jamread1662549 on craftsy.com

Across the Pasture

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Photo Details:
Camera Panasonic DMC-FH27
Exposure Time 1/15
F-Stop 3.3
ISO 800

Haze on the maize

Created in this Craftsy Course

Perspective in Landscape Drawing taught by Patrick Connors

Master linear perspective and learn to draw landscapes accurately using simple tools and classic techniques.

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Here are some details about my project:
Category Drawing
Type Drawing
Subject Landscape
Material Graphite
Style Plein Air
jamread1662549 on craftsy.com

Share a little about the materials, processes and techniques used to create this piece. I used Canson Drawing art book 1557, 9"x12", smooth, medium texture; graphite pencils 2B, 1B, HB, H and 2H; and erasers. For several days at 4:30 PM, I sat on a stool at the same location, and worked for about one hour or more in order to keep the same light. I wore a sun hat also. Before I began, I spent time to select the area I wanted to sketch and the time of day I liked it best. I still found it confusing to work with moving shadows. I also used my thumb and index finger to make an "O" to see through to limit the scene. After I took a photo, I could see the shadows did not match so I tried to reestablish them before submitting the work. I found the more one looks at the scene and what you are drawing the more you see to fix from the initial sketch; one becomes more observant. I tried to keep the value darkest to lightest, front to back of the scene. But what does one do if the front is light to start? I was confused about that one.

jamread1662549 on craftsy.com

Is the piece for sale? No

jamread1662549 on craftsy.com

What are you most proud of? I was proud of trying to establish tone or value and line value.

jamread1662549 on craftsy.com

What advice would you give someone starting this project? To start this project, think about what you really want to show in the piece. Get all your materials together so that you can just go to the spot and draw with everything you need. It is upsetting to be there and be missing some little thing which is necessary. Start sooner than later.

jamread1662549 on craftsy.com

Hello jamread1662549, Welcome to Perspective in Landscape Drawing. Congratulations on your first posting for the course and thank you for all the information and insights. It is a lovely drawing and it is important to know how you came to make it. Your comment on preparation is noteworthy. So often, artists unintentionally place a great deal of pressure on themselves trying to make a wonderful drawing without the preliminary work: Becoming familiar with the area, choosing the best time [best light] to work, and making sure to have all the necessary material to work. All your preparations manifested in a handsome and spatially-convincing project.The tonal structure does much to contributing to the realization of the pictorial depth. Another key element is that the lines confirm the tonal structure rather than the other way round. One thing that may have helped even more would have been to placed the top of the maize [corn] lower than the center of the paper. In the foreground, are you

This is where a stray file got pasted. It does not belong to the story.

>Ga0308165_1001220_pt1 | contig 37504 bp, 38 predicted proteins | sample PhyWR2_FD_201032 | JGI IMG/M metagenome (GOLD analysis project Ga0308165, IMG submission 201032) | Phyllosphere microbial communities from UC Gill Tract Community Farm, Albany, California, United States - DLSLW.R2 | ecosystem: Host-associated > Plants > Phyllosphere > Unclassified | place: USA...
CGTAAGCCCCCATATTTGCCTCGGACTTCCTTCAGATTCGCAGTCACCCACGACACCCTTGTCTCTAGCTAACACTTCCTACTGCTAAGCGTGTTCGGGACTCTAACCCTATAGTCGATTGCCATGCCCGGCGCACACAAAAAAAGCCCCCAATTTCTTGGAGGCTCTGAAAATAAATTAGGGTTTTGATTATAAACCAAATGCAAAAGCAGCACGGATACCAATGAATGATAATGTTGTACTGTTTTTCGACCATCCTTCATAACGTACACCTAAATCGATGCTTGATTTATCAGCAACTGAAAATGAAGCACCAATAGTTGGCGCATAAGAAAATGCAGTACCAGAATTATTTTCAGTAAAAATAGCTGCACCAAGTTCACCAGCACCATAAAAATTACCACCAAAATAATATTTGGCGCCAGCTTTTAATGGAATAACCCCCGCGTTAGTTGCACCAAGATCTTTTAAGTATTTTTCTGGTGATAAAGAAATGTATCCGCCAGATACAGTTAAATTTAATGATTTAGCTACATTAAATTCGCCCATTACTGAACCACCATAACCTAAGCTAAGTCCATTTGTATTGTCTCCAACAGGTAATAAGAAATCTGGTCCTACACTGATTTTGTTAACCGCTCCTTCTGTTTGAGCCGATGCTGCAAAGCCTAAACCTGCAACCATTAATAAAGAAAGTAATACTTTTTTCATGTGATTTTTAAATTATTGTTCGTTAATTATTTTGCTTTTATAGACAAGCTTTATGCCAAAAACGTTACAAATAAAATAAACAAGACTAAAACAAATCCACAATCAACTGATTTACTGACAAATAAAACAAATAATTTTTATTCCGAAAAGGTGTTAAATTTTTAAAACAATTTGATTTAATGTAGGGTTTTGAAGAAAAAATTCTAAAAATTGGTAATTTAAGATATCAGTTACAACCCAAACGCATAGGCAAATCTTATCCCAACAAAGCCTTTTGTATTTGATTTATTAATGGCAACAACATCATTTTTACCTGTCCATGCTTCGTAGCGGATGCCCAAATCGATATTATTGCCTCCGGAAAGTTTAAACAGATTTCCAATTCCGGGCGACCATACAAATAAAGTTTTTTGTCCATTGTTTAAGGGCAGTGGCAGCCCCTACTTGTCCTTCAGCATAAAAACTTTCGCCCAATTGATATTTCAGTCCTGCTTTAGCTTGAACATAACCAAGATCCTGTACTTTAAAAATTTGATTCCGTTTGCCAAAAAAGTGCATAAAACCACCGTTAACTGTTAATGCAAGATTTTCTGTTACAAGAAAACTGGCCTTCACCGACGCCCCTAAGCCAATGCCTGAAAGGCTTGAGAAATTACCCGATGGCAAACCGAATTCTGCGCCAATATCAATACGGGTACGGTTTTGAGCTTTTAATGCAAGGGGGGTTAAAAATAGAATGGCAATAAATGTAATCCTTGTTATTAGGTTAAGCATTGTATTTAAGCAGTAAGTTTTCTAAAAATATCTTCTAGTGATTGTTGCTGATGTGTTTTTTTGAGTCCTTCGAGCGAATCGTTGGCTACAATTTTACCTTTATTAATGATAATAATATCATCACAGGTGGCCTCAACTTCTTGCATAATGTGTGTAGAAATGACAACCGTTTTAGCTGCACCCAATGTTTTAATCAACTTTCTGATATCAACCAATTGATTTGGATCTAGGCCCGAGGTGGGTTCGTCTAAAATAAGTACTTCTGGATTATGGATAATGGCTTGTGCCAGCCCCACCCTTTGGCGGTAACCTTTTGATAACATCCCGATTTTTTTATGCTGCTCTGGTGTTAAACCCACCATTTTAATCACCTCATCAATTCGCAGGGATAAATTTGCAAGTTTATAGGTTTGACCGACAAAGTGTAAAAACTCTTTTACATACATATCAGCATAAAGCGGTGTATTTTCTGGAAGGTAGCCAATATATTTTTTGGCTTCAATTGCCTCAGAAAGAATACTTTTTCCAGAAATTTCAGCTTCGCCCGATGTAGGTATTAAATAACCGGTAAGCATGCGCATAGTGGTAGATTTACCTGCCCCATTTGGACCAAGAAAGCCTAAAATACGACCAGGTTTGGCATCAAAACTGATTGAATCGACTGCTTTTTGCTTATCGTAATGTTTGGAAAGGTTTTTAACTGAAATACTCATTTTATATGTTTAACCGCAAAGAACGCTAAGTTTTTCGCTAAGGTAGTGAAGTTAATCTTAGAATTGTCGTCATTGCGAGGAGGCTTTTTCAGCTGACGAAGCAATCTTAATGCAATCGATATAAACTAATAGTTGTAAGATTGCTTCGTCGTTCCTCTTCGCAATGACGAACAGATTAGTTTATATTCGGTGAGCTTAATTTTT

10/10/2013 Flag

[criticism cont.] In the foreground, are you placing the shadow at an angle? This is a good compositional idea, actually two ideas. A shadow mass in the foreground is useful in that it gets the viewer into the middle and far distances quickly. Also, a diagonal helps serve that same purpose. One artist that you may wish to look at is Claude [Claude Lorrain, 1600-1682]. He will sometimes place his foregrounds in shadow and it is effective for the experience of space. Also, take a look at his drawings done plein air in the Roman countryside. It will come as no surprise that he was a renown master of perspective. Look forward to the posting of your next drawing.

10/10/2013 Flag

Hi Patrick, Thank you for the super review. I appreciate the idea of moving the maize lower. I followed what the light gave me in shadow diredtion. It took a great deal of time finding that naturally. Could I have contrived it if it were not happening? I don't understand how to make that happen so I delayed beginning. I will look up Claude Lorrain. Thank you so much for your help.

10/10/2013 Flag

Hello jamread, In regards to the direction of the shadow, it can be invented or contrived; but, remember, it needs to confirm how you lit you trees and pasture. Why did it take you a great deal of time to find it naturally?

10/11/2013 Flag

As regards the shadow, I felt I needed to find that shadow mass to make the foreground be dark enough. Upon reflection, I believe one take any view and just adjust the darkness as the scene went back so that the entire scene would be lighter than starting with a shadow mass.

10/15/2013 Flag

Thank you jamread for your 15 October comment. You are right, the entire shadow mass, intensity and direction, can be invented or changed from what you see. In most instances, you will need to ensure that the modeling of form and cast shadows seem all seem to share the same single light source: The sun.

10/18/2013 Flag